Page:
State Supreme Court says that, despite progress, Legislature still not meeting education funding targets

The state Supreme Court, in an order released today, faulted lawmakers for failing to make adequate progress on meeting the Court’s school funding mandate. (Justice Johnson is filing a dissent from the majority opinion.) The accompanying press release acknowledge legislative progress.

The majority Order, signed by eight of the nine justices, acknowledges that “meaningful steps were taken in the 2013 legislative session to address the constitutional imperative of amply providing for basic education.”
The court expressed concern, however, that the State is “not on target to implement ESHB 2261 and SHB 2776 by the 2017-18 school year.”  The Order observes that the $982 million budget for education in 2013-15 represents only a 6.7% increase over the current constitutionally inadequate level of funding and falls well short of the needs estimated by the legislature’s Joint Task Force on Education Funding.
The Court’s decision comes as no surprise. The funding targets are ambitious. The substantial boost in funding this session, while impressive, still leaves the state with a lot of catching up to do in the next few years. Judicial impatience is underscored in the order:
The legislature is embarking on a short session in 2014, where it has an opportunity to take a significant step forward. We are aware that OSPI has submitted a supplemental budget request of approximately $544 million, with $461 million addressing basic education funding. The need for immediate action could not be more apparent. Conversely, failing to act would send a strong message about the State’s good faith commitment toward fulfilling its constitutional promise.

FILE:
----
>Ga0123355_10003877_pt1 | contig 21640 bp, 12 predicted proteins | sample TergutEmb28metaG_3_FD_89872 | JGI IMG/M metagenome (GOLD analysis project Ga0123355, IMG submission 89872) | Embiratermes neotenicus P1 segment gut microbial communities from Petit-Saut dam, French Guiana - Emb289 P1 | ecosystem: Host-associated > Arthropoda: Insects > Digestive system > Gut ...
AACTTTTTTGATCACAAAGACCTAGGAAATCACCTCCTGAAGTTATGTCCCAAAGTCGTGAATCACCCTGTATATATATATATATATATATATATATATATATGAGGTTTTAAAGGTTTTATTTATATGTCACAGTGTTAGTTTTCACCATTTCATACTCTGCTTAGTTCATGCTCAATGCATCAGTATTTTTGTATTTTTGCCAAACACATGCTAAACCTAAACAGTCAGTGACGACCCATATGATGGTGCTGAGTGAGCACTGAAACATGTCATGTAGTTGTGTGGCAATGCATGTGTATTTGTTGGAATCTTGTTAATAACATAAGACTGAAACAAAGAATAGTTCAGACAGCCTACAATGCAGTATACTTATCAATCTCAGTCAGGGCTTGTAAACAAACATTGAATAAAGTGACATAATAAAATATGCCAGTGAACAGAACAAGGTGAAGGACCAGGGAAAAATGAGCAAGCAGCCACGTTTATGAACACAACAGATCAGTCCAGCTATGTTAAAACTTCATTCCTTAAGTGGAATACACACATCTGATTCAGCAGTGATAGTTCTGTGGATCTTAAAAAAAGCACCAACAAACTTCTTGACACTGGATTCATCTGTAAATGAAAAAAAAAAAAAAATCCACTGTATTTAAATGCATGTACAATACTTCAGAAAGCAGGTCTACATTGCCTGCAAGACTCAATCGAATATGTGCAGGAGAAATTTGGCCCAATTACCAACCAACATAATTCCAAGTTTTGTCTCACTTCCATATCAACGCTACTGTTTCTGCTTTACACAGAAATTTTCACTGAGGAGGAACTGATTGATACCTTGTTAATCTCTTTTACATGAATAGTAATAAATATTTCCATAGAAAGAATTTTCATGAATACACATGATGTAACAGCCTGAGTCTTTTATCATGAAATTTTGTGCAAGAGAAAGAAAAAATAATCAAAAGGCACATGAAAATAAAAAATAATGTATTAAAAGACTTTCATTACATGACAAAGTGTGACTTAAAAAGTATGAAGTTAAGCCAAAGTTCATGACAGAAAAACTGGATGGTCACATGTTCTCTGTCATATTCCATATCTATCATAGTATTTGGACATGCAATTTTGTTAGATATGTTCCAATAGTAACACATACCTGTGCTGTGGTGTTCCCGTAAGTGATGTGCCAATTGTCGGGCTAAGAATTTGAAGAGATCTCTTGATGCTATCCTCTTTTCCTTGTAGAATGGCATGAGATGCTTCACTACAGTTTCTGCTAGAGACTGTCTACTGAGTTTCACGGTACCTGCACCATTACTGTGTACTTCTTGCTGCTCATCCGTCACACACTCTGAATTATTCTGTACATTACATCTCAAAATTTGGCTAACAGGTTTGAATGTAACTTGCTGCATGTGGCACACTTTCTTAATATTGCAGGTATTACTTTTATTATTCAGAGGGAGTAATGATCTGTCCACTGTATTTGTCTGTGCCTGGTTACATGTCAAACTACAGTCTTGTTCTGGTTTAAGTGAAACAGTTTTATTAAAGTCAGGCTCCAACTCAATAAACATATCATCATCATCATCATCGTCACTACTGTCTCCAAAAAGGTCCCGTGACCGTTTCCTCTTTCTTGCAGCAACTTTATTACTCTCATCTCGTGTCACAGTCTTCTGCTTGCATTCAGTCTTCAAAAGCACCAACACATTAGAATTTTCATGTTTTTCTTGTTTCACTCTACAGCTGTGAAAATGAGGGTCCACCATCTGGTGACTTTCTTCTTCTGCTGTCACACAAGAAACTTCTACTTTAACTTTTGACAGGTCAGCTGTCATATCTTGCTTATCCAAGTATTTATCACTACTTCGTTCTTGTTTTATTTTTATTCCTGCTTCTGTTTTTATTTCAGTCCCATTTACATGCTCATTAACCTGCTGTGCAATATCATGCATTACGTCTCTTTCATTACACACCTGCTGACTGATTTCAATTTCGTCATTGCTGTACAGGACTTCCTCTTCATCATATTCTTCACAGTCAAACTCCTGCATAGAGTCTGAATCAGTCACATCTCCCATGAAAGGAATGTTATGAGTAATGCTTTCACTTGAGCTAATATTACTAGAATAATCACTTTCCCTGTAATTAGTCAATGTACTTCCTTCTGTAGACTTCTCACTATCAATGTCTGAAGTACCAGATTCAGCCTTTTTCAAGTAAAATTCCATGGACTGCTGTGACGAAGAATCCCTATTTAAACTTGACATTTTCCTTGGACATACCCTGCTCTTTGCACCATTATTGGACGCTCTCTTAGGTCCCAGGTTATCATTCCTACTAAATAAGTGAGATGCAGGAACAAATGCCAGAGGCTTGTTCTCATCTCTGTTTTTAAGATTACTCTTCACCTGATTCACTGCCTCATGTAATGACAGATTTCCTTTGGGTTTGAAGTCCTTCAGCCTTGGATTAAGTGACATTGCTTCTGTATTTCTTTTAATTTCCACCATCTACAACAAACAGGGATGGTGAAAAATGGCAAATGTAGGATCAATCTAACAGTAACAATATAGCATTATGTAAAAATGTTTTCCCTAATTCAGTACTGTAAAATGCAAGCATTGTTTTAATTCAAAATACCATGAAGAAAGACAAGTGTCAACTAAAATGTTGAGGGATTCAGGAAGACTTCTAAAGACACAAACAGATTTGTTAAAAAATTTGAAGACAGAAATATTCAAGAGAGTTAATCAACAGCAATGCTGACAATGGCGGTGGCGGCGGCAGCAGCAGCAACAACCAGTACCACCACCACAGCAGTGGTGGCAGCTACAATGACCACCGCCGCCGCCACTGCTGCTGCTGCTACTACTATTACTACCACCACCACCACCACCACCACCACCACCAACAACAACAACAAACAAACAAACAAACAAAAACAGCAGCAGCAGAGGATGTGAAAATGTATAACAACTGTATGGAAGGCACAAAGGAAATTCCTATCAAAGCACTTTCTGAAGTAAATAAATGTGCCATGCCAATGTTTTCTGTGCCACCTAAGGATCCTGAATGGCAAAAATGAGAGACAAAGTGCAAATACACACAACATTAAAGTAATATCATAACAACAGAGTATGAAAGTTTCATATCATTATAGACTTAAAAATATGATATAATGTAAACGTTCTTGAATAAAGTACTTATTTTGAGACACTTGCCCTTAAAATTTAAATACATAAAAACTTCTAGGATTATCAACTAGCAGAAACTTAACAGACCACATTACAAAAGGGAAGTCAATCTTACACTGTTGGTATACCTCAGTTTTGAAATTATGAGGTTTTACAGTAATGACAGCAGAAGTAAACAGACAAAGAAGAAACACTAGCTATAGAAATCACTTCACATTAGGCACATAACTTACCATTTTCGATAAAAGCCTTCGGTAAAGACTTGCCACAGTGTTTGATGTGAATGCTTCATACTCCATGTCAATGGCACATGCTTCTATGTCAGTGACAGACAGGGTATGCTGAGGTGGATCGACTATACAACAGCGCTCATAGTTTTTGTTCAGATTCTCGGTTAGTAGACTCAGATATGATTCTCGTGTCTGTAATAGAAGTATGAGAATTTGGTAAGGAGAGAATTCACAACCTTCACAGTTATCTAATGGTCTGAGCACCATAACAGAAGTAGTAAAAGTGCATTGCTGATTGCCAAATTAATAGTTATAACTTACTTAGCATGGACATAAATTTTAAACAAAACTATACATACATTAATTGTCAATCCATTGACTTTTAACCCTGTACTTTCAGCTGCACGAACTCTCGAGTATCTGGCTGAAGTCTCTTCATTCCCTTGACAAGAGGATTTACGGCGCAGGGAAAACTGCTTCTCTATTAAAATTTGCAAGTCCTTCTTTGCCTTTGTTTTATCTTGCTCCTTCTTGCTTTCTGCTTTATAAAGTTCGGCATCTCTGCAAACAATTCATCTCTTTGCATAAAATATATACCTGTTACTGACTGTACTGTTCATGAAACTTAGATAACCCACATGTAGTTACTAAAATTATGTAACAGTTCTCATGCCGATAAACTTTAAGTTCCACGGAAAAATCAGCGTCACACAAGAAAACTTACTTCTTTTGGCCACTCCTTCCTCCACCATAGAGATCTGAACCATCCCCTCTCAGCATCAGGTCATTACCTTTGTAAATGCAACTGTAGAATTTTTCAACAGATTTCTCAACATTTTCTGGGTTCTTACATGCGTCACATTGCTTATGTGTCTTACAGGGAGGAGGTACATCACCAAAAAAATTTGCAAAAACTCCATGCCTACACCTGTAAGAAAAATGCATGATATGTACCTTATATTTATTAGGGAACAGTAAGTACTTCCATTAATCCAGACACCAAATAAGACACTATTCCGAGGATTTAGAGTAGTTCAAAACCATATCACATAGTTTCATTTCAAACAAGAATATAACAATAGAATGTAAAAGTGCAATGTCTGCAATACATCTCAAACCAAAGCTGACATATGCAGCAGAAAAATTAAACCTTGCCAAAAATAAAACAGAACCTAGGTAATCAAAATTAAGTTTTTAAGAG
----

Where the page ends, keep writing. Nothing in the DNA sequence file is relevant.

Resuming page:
Substantial new funding in the short session is unlikely. Key legislators already question the need for any supplemental budget. After last year’s lengthy budget impasse, legislators are likely to recognize an impasse early and avoid an election-year showdown. Perhaps anticipating that, the court wants an early progress report:
…the State shall submit, no later than April 30, 2014, a complete plan for fully implementing its program of basic education for each school year between now and the 2017-18 school year…the pace of progress must quicken.
The Olympian points out the the order also emphasized teacher compensation.

The court called it “deeply troubling” that the Legislature’s report evaluating its own progress didn’t address state funding for teacher and administrator salaries.

The teachers’ union was a prominent member of the coalition that brought McCleary to the court.